Crawford Auto-Aviation Museum
|This article's factual accuracy may be compromised due to out-of-date information. (February 2011)|
|The Crawford Auto-Aviation Collection|
|Location||10825 East Boulevard
Cleveland, Ohio 44106
|Website||The Crawford Auto-Aviation Collection homepage|
The Crawford Auto-Aviation Collection is a museum in the University Circle neighborhood of Cleveland, Ohio. Part of the Western Reserve Historical Society, it was founded by industrialist Frederick C. Crawford of TRW, and opened in 1965. The collection began as the Thompson Products Auto Album, which was also founded by Crawford.
Its eclectic collection of classic vehicles includes a replica of 1890s Cleveland main street, antique carriages, early Harley Davidson motorcycles, a Willys Custom Sedan, and a P-51 Mustang racing plane used in the National Air Races. The oldest car in the collection is an 1895 Panhard et Levassor, while the most modern is the robotic car named "DEXTER", which was team Team Case's entry in 2007 DARPA Urban Challenge 2007, in which it placed in the top 20 entries. As of 2011[update], the museum has 37 cars that are more than 100 years old, the largest such collection in the world. One of the rarest cars in the collection is an aluminum bodied 1932 prototype Peerless, designed by Frank Hershey, which was never put into production and was the last passenger vehicle made in Cleveland.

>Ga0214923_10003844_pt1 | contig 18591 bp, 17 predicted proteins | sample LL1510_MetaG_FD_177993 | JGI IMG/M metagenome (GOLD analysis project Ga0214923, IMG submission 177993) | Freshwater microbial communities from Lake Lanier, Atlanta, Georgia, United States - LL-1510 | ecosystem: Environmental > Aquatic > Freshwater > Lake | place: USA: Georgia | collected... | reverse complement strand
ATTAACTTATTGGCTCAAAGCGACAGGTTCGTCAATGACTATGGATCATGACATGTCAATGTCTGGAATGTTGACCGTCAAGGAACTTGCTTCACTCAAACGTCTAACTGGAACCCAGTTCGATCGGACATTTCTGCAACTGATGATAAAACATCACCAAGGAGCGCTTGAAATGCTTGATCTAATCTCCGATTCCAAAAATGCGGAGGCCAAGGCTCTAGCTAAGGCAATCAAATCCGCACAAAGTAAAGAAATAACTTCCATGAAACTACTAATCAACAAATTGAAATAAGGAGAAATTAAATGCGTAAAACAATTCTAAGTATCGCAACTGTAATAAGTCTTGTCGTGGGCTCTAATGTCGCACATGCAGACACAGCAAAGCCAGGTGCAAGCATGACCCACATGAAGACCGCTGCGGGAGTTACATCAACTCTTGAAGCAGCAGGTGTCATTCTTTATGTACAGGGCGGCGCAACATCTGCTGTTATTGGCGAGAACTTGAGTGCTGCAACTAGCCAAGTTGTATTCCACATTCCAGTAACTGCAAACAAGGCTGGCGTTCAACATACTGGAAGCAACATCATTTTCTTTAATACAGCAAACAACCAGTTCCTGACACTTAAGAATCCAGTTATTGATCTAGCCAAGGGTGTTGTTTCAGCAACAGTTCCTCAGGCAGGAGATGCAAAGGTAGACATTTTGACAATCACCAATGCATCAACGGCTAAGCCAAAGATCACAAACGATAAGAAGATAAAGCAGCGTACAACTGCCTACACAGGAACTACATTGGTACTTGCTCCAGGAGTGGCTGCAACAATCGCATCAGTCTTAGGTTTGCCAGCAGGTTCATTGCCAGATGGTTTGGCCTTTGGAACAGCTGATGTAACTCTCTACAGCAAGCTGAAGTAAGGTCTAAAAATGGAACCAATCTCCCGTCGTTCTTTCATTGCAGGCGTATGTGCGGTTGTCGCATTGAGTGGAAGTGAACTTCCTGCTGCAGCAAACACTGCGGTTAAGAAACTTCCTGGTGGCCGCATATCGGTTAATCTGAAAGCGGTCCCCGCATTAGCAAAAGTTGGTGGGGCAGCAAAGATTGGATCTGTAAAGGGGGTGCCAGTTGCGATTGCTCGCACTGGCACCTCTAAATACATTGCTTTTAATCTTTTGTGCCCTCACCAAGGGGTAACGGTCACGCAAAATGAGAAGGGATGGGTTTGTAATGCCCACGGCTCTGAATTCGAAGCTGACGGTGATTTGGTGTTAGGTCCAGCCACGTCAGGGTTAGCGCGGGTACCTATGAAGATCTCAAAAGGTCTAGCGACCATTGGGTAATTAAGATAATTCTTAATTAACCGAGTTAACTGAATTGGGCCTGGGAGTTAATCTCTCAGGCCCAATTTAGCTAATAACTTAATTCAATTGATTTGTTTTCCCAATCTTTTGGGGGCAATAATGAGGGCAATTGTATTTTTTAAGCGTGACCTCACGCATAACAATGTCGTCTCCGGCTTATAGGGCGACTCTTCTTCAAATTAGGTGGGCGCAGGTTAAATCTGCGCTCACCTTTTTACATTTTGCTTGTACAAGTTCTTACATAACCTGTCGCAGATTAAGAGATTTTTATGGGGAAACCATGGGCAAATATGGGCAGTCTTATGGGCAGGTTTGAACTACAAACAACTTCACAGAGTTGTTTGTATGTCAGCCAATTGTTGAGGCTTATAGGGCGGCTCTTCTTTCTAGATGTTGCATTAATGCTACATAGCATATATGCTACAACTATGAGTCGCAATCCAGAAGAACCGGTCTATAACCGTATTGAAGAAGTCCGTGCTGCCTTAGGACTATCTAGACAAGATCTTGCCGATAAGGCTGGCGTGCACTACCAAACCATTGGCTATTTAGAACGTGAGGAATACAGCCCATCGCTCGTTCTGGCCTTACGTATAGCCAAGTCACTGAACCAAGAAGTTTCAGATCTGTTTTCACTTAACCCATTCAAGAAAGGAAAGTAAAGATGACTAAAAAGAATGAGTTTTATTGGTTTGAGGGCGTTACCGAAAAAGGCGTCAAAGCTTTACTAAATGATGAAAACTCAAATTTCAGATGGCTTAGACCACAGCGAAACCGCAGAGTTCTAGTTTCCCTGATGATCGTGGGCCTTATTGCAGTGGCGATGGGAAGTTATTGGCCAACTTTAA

Crawford explained that when he started collecting the cars, it was simply because it seemed a shame to let them be scrapped, which was the typical fate of almost all antique machinery at the time. He saw value in saving a few historically significant examples.
- "The Thompson Products Auto Album". Crawford Auto-Aviation Museum. Retrieved 2009-03-28.
- "DEXTER, Case Western Reserve University's robotic car, to be inducted into Crawford Auto-Aviation Museum". Case Western Reserve University Press. Retrieved 2011-07-11.
- O'Malley, Michael (2008-11-30). "Crawford museum plans 100th birthday party for four cars -- including a Model T". The Plain Dealer, (Cleveland, Ohio). Retrieved 2009-03-28.
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